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A mother’s sacrifice

Last Modified: May 12, 2023

People of Parkview, Women & Children


Each spring, we celebrate mothers–the life they give us, the lessons they teach us and the strength we draw from them. June Pollydore, MD, PPG – OB/GYN, won’t be with her mother on May 14. She won’t even be with her own children for most of the day. She’ll be working, and, in a way, that’s the greatest tribute she can give to the woman who raised her.

Dr. Pollydore grew up in British Guiana, nestled between Brazil and Venezuela in South America. She had four sisters and one brother, and her mom, Gloria, who was a born healer with a tireless dedication to her family and community.

“My mother was a homemaker,” Dr. Pollydore shared. “When I was around 10 years old, she went to nursing school. She was an OB nurse and then went on to become a midwife.” In Guiana, during that time, the structure of medical care was more liberal. “If somebody was sick, they could go to the pharmacy and tell them what was going on and they could give you something. You didn’t have to see a doctor. I can remember when we would get sick, my mother would just treat us from the medication she had. Sometimes she’d help out friends and other people from the area. She had that liberty.”

Dr. Pollydore doesn’t have a lot of memories of her mother coming home and talking about the work she did as a midwife. It was one significant family event that triggered her personal interest in pursuing a career as a physician. “My younger sister got pregnant when she was around 16, and my mom and one of her friends, who was also a midwife, delivered her baby at home. I was in the room and saw the whole process. That was my first inkling that I was interested in this field.”

A big change

In Guiana, after you finish high school, you have the opportunity to return for an additional two years of education, which Dr. Pollydore did. “At that point, I was still thinking about what I wanted to do, though I was fairly certain I wanted to be a doctor.” And she wanted to go to college in the United States. To make her daughter’s dream a reality, Gloria moved to the U.S. two years ahead of her daughter, making it possible for her to come and study at her university of choice.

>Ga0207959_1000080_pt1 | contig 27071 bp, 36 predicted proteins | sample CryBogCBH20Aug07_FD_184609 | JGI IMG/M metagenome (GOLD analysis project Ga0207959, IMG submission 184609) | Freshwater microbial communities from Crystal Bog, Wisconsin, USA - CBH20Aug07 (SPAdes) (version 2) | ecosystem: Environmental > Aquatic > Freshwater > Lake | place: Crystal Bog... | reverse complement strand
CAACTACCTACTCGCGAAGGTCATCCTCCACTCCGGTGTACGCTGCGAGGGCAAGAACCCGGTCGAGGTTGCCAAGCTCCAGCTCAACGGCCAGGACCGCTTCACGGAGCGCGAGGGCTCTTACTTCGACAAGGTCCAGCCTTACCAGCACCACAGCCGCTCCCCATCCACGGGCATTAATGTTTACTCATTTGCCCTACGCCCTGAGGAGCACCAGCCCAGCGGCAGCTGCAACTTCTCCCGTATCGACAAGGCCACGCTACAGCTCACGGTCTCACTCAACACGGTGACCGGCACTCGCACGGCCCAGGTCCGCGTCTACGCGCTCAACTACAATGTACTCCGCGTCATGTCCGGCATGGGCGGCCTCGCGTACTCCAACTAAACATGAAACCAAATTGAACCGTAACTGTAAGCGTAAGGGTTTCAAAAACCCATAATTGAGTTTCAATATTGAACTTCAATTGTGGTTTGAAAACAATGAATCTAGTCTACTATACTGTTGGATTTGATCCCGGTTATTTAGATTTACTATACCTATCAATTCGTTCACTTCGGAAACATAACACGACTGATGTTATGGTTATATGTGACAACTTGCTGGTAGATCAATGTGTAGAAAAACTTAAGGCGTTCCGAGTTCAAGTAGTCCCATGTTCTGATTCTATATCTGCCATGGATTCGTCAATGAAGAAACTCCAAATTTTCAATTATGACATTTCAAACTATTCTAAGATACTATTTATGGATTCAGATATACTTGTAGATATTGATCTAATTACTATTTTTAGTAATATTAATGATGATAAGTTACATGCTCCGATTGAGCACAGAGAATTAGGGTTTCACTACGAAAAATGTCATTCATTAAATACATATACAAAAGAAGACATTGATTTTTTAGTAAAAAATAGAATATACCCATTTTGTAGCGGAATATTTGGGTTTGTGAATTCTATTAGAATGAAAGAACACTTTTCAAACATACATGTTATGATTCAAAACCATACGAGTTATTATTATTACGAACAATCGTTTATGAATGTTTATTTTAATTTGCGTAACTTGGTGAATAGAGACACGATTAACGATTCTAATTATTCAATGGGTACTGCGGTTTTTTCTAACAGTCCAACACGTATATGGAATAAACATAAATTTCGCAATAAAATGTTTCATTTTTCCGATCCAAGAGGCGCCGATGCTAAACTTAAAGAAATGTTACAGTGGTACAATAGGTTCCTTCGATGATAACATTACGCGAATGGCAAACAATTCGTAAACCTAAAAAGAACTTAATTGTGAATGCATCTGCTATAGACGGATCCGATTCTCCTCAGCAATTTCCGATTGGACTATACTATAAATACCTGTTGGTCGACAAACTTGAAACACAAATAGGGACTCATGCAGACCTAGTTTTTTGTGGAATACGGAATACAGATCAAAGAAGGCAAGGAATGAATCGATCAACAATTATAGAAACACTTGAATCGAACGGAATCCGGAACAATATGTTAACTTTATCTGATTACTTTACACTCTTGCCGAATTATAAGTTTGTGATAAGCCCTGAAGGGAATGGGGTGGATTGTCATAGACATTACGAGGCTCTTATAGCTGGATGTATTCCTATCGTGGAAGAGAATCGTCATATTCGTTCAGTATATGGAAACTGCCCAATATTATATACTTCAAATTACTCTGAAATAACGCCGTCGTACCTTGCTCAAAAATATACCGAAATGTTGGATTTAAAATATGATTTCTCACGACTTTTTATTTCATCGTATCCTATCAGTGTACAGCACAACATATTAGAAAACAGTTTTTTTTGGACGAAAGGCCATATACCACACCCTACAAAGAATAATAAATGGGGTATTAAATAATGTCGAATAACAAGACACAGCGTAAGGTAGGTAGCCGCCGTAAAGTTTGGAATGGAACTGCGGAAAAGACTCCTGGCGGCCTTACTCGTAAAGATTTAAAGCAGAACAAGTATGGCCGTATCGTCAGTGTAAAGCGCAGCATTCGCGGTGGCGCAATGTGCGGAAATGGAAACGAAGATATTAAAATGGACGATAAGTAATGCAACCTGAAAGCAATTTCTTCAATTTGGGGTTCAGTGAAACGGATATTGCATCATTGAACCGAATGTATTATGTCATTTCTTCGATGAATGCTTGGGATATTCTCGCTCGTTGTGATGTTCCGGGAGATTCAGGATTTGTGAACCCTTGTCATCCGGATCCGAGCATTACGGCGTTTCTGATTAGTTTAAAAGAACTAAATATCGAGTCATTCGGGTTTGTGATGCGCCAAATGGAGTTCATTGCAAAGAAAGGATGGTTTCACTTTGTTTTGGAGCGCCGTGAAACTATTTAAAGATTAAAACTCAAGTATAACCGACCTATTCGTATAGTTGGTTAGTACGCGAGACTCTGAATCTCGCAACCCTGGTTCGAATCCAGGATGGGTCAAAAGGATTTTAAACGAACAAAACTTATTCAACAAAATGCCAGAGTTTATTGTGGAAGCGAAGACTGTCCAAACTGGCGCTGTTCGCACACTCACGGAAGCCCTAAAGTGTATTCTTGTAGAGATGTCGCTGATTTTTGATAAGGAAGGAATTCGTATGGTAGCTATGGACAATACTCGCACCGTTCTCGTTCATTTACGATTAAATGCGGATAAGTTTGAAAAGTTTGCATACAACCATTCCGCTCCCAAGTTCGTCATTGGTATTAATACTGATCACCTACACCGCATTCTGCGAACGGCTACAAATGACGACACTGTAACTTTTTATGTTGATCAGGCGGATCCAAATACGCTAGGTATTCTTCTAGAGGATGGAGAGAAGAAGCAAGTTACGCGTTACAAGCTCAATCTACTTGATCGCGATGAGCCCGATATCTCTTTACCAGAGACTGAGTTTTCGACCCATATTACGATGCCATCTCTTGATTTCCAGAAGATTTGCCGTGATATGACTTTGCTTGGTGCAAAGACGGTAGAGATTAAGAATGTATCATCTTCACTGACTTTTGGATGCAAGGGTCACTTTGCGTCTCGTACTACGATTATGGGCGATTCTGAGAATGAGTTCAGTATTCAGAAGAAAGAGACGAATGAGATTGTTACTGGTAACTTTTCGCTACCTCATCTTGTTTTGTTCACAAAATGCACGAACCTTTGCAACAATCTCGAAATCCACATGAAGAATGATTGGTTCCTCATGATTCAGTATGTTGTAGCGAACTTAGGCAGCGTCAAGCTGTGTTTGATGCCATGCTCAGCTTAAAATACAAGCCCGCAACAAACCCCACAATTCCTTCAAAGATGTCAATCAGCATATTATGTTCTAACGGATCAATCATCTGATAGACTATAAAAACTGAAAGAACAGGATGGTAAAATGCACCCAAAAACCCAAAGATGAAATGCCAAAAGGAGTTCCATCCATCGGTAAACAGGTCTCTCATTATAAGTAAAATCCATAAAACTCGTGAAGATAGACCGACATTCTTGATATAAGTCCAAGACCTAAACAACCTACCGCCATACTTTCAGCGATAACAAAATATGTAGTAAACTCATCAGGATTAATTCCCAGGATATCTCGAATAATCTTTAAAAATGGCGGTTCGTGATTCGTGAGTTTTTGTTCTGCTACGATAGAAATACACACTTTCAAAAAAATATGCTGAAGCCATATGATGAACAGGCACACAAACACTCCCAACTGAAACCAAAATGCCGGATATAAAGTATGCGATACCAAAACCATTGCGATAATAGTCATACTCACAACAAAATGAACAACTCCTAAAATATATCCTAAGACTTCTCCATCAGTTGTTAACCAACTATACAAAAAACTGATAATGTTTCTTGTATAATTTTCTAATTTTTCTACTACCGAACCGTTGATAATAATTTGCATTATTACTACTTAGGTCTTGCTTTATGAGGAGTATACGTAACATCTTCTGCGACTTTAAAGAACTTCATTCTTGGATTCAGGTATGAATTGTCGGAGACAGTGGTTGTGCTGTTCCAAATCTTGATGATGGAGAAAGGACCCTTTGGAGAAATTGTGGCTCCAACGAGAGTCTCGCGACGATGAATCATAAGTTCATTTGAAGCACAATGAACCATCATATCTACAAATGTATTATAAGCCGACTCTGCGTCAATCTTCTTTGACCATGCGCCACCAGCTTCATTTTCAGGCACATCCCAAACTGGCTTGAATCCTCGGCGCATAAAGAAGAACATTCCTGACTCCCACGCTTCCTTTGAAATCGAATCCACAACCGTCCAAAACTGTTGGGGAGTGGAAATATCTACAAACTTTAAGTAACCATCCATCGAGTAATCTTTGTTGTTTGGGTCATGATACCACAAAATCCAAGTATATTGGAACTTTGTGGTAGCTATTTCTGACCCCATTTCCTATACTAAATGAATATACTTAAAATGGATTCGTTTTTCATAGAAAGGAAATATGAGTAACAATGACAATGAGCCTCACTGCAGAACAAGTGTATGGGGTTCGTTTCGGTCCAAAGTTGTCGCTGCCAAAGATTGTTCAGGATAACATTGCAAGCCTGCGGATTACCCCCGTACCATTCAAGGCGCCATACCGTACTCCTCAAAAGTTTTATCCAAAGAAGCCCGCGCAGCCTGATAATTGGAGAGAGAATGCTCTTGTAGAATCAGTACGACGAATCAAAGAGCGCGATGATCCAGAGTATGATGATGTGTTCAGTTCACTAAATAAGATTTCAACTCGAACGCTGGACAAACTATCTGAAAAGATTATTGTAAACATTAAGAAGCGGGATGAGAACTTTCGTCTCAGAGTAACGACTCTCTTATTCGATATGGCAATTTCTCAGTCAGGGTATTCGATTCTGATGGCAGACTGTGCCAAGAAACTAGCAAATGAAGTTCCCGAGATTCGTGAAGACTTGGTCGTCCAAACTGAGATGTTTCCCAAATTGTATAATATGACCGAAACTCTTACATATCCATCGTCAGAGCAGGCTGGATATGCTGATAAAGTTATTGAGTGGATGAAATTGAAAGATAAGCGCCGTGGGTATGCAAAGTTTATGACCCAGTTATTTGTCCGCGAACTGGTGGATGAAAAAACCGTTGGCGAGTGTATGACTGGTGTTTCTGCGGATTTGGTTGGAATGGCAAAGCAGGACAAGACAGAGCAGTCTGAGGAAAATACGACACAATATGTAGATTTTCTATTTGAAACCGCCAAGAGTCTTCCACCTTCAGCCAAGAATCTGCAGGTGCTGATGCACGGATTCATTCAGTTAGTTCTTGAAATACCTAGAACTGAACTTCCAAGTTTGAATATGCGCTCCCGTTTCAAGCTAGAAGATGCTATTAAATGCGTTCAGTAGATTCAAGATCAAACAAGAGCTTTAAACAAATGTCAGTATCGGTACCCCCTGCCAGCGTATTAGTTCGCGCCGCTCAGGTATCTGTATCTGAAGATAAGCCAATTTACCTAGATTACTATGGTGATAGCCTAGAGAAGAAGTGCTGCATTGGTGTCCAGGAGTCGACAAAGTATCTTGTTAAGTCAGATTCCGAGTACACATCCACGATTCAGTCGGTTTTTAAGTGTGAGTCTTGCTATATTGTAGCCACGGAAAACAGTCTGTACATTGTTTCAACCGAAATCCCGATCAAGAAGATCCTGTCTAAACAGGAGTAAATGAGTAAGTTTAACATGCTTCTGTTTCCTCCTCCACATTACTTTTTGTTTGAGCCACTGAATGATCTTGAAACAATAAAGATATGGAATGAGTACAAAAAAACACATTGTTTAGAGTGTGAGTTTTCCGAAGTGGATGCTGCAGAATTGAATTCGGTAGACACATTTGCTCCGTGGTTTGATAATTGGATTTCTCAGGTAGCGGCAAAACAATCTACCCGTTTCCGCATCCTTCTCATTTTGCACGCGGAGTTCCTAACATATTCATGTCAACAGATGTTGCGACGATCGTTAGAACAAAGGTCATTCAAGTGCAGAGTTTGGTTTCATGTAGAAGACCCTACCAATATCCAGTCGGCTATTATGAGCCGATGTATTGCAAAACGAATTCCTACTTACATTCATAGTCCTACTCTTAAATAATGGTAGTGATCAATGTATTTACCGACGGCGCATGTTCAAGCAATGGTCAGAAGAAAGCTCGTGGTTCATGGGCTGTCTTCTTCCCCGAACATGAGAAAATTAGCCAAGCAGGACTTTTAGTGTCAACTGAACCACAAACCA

“I came to the U.S. when I was 21 and attended Howard University in Washington, D.C., for both my undergrad and medical school,” Dr. Pollydore said. “During my residency, in the last two years, you do different rotations so you can choose your specialty. Initially I wanted to do Pediatrics, but I realized that wasn’t a good fit. With OB/GYN, I get to see patients in the office and also do surgical intervention, and I like the mix of both.”

Dr. Pollydore met her husband in college, and they have three children, the youngest of which is preparing to graduate from high school. And as for Gloria? “She worked as a nurse’s aide in New York up until her retirement.” Now 81, she’s enjoying some much-deserved leisure time. “She takes her naps and is doing well. We see each other at least once a year and talk on the phone a lot. We actually all went to South America in April for my niece’s wedding, and it was fun to go back home,” Dr. Pollydore said.

Life lessons

Part of setting aside a day to reflect on motherhood–both pertaining to the women who raised us as well as the beautiful weight of our own parenting journey–is that the view from the other side often bears more humility and respect for the job.

“My mother’s work ethic was phenomenal, and that’s something I try to emulate,” Dr. Pollydore shared. “She was willing to do just about anything for my goal. When I think about how she came over here, after being a midwife, and worked as a nursing aide, and never complained. I admire that so much. I had this opportunity because of her, and what she did. I count myself lucky that she was willing to make that drastic change.

“My kids’ goals are so important, and my mother’s example certainly drives the way I parent my own children. I love my work, but I also take the time to be there, for their games and track meets. It’s a balance between my career and my family. My mom was always my backbone. She showed me what it means to sacrifice for your child and what is means to be a parent.”  


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